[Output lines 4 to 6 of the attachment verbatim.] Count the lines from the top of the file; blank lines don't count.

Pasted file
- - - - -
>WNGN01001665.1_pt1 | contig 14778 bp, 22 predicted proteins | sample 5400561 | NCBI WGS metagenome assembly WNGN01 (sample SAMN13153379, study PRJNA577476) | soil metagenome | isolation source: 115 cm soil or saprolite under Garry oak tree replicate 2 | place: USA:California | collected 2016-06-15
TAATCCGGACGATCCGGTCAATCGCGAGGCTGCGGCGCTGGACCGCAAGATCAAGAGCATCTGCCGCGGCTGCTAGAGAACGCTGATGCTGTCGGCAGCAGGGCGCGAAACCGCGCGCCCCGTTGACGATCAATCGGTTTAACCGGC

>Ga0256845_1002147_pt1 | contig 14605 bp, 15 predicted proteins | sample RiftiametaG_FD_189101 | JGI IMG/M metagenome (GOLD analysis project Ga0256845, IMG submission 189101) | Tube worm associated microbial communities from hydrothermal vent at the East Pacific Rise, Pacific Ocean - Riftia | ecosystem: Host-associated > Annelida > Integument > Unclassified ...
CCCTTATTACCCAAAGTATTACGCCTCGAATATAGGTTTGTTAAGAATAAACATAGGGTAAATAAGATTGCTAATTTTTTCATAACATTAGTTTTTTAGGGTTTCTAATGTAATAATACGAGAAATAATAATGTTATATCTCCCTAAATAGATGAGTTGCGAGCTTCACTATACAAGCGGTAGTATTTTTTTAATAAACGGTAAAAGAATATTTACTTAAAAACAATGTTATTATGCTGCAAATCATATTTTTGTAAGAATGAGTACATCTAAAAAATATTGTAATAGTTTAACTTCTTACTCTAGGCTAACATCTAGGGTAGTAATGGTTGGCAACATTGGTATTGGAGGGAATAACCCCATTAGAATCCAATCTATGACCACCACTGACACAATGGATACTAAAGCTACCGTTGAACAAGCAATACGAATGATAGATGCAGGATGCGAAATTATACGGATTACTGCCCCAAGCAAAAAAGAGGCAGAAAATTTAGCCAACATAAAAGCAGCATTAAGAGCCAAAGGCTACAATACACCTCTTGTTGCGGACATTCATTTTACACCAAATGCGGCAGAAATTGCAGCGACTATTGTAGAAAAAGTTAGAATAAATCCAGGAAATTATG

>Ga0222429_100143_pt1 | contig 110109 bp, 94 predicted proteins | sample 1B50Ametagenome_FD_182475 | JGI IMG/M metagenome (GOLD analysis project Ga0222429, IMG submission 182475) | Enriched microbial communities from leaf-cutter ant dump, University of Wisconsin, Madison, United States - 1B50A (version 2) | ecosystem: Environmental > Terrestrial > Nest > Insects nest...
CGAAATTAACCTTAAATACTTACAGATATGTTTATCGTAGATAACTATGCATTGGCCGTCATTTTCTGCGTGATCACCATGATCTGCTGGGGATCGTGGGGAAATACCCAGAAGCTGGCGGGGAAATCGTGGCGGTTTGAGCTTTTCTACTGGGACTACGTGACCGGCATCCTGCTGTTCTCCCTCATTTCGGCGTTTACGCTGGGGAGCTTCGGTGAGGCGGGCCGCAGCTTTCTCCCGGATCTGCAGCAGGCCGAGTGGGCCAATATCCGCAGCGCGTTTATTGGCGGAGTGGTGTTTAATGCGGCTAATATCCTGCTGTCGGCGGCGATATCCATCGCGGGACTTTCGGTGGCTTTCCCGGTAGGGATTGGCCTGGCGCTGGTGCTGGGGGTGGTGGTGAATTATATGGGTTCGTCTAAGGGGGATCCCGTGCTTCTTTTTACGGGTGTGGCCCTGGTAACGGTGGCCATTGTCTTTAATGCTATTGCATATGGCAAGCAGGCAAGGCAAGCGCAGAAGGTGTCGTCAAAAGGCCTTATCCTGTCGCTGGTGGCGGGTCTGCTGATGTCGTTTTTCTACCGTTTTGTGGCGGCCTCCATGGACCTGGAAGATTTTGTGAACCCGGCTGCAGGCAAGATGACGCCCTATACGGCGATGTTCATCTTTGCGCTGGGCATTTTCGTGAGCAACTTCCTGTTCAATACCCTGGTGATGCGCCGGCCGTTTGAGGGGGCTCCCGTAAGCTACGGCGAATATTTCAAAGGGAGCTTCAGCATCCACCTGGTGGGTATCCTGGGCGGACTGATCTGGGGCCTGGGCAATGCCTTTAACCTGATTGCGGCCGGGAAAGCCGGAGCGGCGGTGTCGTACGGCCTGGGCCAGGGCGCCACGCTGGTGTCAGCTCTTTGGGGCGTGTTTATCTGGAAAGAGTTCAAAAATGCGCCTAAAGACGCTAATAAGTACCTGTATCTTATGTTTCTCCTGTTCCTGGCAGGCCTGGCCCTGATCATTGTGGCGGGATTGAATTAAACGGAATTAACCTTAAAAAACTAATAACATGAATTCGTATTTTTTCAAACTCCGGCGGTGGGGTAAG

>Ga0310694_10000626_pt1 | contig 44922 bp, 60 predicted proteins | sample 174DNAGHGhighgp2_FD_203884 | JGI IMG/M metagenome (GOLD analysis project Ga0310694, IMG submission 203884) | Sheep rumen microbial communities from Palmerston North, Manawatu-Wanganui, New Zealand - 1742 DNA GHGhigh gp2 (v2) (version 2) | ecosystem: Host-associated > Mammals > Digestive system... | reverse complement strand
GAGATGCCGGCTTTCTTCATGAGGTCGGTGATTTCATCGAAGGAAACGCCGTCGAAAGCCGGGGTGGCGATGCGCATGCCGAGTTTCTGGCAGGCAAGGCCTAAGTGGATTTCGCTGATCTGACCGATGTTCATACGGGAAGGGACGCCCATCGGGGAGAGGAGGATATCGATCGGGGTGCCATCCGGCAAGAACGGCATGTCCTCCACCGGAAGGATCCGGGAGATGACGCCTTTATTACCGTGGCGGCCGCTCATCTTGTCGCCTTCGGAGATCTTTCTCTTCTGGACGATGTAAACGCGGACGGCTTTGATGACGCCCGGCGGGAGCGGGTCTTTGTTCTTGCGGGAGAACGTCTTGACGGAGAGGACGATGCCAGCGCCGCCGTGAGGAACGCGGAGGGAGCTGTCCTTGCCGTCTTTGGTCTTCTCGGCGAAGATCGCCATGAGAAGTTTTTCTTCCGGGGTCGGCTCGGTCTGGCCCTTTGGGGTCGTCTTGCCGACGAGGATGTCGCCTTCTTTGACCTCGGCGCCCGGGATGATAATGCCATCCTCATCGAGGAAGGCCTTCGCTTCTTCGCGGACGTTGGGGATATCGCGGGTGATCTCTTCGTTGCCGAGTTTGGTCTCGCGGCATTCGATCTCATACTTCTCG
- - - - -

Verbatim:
CCCTTATTACCCAAAGTATTACGCCTCGAATATAGGTTTGTTAAGAATAAACATAGGGTAAATAAGATTGCTAATTTTTTCATAACATTAGTTTTTTAGGGTTTCTAATGTAATAATACGAGAAATAATAATGTTATATCTCCCTAAATAGATGAGTTGCGAGCTTCACTATACAAGCGGTAGTATTTTTTTAATAAACGGTAAAAGAATATTTACTTAAAAACAATGTTATTATGCTGCAAATCATATTTTTGTAAGAATGAGTACATCTAAAAAATATTGTAATAGTTTAACTTCTTACTCTAGGCTAACATCTAGGGTAGTAATGGTTGGCAACATTGGTATTGGAGGGAATAACCCCATTAGAATCCAATCTATGACCACCACTGACACAATGGATACTAAAGCTACCGTTGAACAAGCAATACGAATGATAGATGCAGGATGCGAAATTATACGGATTACTGCCCCAAGCAAAAAAGAGGCAGAAAATTTAGCCAACATAAAAGCAGCATTAAGAGCCAAAGGCTACAATACACCTCTTGTTGCGGACATTCATTTTACACCAAATGCGGCAGAAATTGCAGCGACTATTGTAGAAAAAGTTAGAATAAATCCAGGAAATTATG

>Ga0222429_100143_pt1 | contig 110109 bp, 94 predicted proteins | sample 1B50Ametagenome_FD_182475 | JGI IMG/M metagenome (GOLD analysis project Ga0222429, IMG submission 182475) | Enriched microbial communities from leaf-cutter ant dump, University of Wisconsin, Madison, United States - 1B50A (version 2) | ecosystem: Environmental > Terrestrial > Nest > Insects nest...
CGAAATTAACCTTAAATACTTACAGATATGTTTATCGTAGATAACTATGCATTGGCCGTCATTTTCTGCGTGATCACCATGATCTGCTGGGGATCGTGGGGAAATACCCAGAAGCTGGCGGGGAAATCGTGGCGGTTTGAGCTTTTCTACTGGGACTACGTGACCGGCATCCTGCTGTTCTCCCTCATTTCGGCGTTTACGCTGGGGAGCTTCGGTGAGGCGGGCCGCAGCTTTCTCCCGGATCTGCAGCAGGCCGAGTGGGCCAATATCCGCAGCGCGTTTATTGGCGGAGTGGTGTTTAATGCGGCTAATATCCTGCTGTCGGCGGCGATATCCATCGCGGGACTTTCGGTGGCTTTCCCGGTAGGGATTGGCCTGGCGCTGGTGCTGGGGGTGGTGGTGAATTATATGGGTTCGTCTAAGGGGGATCCCGTGCTTCTTTTTACGGGTGTGGCCCTGGTAACGGTGGCCATTGTCTTTAATGCTATTGCATATGGCAAGCAGGCAAGGCAAGCGCAGAAGGTGTCGTCAAAAGGCCTTATCCTGTCGCTGGTGGCGGGTCTGCTGATGTCGTTTTTCTACCGTTTTGTGGCGGCCTCCATGGACCTGGAAGATTTTGTGAACCCGGCTGCAGGCAAGATGACGCCCTATACGGCGATGTTCATCTTTGCGCTGGGCATTTTCGTGAGCAACTTCCTGTTCAATACCCTGGTGATGCGCCGGCCGTTTGAGGGGGCTCCCGTAAGCTACGGCGAATATTTCAAAGGGAGCTTCAGCATCCACCTGGTGGGTATCCTGGGCGGACTGATCTGGGGCCTGGGCAATGCCTTTAACCTGATTGCGGCCGGGAAAGCCGGAGCGGCGGTGTCGTACGGCCTGGGCCAGGGCGCCACGCTGGTGTCAGCTCTTTGGGGCGTGTTTATCTGGAAAGAGTTCAAAAATGCGCCTAAAGACGCTAATAAGTACCTGTATCTTATGTTTCTCCTGTTCCTGGCAGGCCTGGCCCTGATCATTGTGGCGGGATTGAATTAAACGGAATTAACCTTAAAAAACTAATAACATGAATTCGTATTTTTTCAAACTCCGGCGGTGGGGTAAG